Just Say No: Keeping Pets Away from Holiday Food

wNatick_iStock_000064910983_Large.jpgHoliday food is meant to be shared with family and friends, and many of us consider our pets bonafide members of our families. However, most of the rich foods we typically enjoy during the holiday season should be strictly off-limits for our furry friends.

Holiday Foods to Avoid

Nothing ruins a holiday celebration quicker than a pet suffering from gastrointestinal distress, or worse, a full-fledged pet emergency. To keep your days merry and bright, protect your cat and dog from the following foods this holiday season:

Bones – Chicken, duck, and turkey bones can easily splinter causing intestinal blockages or injury to the mouth, throat, and stomach.

Chocolate – By now, most of us know that chocolate is bad for dogs, but it still bears repeating as this popular holiday treat can cause a variety of problems from vomiting to seizures. The darker the chocolate, the more dangerous it is for your pet.

Xylitol – This artificial sweetener found in sugar-free gum, candy, baked goods, and other hygiene products is extremely toxic to pets. If consumed, Xylitol causes a rapid drop in blood sugar that can lead to disorientation, seizures, and liver failure.

Alcohol – Many animals enjoy the taste of alcohol, but even small amounts can damage a pet’s liver and brain.

Fatty foods – Turkey skin, fat trimmings, and gravy are irresistible but dangerous to pets. Too much fat can cause severe gastrointestinal distress, or worse, pancreatitis.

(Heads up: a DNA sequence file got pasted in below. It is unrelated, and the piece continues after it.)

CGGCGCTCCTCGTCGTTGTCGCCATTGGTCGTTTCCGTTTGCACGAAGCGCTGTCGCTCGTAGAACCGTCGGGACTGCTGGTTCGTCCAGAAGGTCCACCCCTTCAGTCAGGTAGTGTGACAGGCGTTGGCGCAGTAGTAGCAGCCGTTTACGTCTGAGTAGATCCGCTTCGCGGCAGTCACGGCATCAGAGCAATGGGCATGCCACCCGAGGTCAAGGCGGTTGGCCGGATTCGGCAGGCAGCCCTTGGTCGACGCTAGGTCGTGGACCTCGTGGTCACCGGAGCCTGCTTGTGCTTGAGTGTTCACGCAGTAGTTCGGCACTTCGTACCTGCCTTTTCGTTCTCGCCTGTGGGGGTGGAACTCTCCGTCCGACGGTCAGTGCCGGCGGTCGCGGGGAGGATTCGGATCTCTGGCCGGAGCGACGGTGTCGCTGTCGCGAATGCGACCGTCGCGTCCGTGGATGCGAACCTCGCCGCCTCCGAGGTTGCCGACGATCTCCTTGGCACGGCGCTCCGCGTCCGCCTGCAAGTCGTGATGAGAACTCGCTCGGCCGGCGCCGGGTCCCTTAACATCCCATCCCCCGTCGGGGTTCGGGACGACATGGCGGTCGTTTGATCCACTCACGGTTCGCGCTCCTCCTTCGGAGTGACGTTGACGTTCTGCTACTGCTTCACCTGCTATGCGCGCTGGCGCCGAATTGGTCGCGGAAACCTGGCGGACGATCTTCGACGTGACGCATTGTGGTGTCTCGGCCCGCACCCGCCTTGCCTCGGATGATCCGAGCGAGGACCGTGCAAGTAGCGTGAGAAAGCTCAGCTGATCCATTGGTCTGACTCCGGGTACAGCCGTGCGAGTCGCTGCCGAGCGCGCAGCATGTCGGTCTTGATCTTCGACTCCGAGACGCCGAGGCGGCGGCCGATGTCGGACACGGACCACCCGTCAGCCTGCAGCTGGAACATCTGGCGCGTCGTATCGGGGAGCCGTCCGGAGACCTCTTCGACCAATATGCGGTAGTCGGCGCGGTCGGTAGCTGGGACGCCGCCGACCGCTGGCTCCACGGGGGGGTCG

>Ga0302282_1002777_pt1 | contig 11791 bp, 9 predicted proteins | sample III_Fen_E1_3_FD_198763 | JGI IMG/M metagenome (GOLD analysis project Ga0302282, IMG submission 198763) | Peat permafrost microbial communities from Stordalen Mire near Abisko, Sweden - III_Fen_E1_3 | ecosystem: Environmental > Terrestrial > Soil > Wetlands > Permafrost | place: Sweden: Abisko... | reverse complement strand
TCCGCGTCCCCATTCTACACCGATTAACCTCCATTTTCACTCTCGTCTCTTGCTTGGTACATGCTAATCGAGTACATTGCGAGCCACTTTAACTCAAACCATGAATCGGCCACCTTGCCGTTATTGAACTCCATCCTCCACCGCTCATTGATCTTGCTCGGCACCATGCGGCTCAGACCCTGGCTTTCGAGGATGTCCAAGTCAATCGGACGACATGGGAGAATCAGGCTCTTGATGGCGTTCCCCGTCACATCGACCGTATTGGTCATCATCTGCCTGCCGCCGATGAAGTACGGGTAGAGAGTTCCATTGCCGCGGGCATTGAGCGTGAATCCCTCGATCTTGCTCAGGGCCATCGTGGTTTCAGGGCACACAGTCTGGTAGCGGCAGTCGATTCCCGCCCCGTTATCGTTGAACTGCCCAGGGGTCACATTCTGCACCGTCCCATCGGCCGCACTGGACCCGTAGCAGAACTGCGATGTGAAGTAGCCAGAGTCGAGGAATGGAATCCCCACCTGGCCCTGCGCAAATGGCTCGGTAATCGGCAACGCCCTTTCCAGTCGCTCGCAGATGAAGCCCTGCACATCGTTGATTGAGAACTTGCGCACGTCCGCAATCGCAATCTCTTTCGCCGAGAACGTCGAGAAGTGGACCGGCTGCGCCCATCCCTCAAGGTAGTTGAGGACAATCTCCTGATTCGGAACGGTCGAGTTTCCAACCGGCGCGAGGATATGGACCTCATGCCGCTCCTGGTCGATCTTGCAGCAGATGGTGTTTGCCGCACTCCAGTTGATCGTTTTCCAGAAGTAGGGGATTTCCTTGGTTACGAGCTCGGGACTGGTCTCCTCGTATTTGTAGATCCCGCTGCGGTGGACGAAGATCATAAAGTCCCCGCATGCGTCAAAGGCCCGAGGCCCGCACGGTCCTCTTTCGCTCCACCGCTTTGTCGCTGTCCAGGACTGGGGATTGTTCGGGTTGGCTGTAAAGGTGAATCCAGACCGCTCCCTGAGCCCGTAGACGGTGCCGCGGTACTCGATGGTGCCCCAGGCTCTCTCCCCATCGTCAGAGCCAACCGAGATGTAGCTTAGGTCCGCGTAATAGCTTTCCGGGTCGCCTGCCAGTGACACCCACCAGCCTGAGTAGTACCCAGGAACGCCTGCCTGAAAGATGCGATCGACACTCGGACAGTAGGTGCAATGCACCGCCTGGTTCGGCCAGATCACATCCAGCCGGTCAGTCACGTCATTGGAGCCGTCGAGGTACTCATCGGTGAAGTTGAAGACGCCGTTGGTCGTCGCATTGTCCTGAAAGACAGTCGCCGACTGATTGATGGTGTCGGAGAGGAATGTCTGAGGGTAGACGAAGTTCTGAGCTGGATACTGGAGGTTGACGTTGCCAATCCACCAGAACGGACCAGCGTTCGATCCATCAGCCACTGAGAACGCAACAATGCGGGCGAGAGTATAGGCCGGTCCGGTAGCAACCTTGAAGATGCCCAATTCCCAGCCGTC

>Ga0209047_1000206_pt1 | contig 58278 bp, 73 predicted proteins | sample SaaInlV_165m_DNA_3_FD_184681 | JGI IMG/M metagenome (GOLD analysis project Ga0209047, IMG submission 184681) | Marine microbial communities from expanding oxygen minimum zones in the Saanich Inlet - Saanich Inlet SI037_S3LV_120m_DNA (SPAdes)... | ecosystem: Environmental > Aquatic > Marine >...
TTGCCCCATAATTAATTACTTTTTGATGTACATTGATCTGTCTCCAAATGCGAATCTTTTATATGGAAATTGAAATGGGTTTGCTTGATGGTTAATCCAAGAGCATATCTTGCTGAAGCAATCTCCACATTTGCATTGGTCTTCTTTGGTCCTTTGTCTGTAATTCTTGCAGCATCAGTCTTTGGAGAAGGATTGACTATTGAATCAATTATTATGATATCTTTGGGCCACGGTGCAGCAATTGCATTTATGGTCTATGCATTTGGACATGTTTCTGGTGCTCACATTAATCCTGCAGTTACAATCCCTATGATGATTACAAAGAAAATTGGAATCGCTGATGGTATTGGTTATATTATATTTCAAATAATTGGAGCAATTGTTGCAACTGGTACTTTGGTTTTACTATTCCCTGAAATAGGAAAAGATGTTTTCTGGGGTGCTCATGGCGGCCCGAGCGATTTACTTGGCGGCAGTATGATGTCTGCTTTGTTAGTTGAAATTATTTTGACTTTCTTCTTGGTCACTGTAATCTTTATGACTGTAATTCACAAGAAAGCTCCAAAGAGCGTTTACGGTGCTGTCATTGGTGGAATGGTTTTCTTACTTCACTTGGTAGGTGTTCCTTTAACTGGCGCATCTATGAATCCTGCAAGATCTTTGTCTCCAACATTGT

Bread dough – The yeast in raw bread dough is what makes it dangerous to your pet. If ingested, the warm temperatures in your pet’s stomach can cause the dough to rise, which could lead to potentially life-threatening bloat.

Nuts – For up to 12 hours after ingestion, walnuts and macadamia nuts can cause symptoms such as tremors, fever, and difficulty standing.

Raisins and grapes – Even in small amounts, grapes and raisins can cause stomach upset in dogs; larger amounts may lead to kidney failure.

Foil, wrappers, skewers, and toothpicks – Thanks to the abundance of food this time of year, these items are often left around and chewed on or swallowed by pets, causing severe damage to the esophagus or intestines.

Keeping Your Pet Safe

Observe the following pet safety tips this holiday season:

  • Keep food and garbage cans covered
  • Clean up any spills right away
  • Don’t feed your pet table scraps (and make sure your guests don’t either!)
  • To avoid temptation, secure your pet in a separate room during mealtimes

Since those puppy dog eyes can be hard to resist (especially during the holidays) come up with creative ways for your pet to celebrate safely. Nylabones and other safe chew bones can help satisfy your pet’s urge to chomp while the rest of the family eats. Stuffing your pet’s dinner into a Kong toy or food puzzle will keep them busy during mealtimes. And don’t forget, it’s okay to add a little lean turkey or cooked veggies to your pet’s kibble every once in awhile!

From all of us at Wellesley-Natick Veterinary Hospital, we wish you, your pet, and your family a Happy Holiday!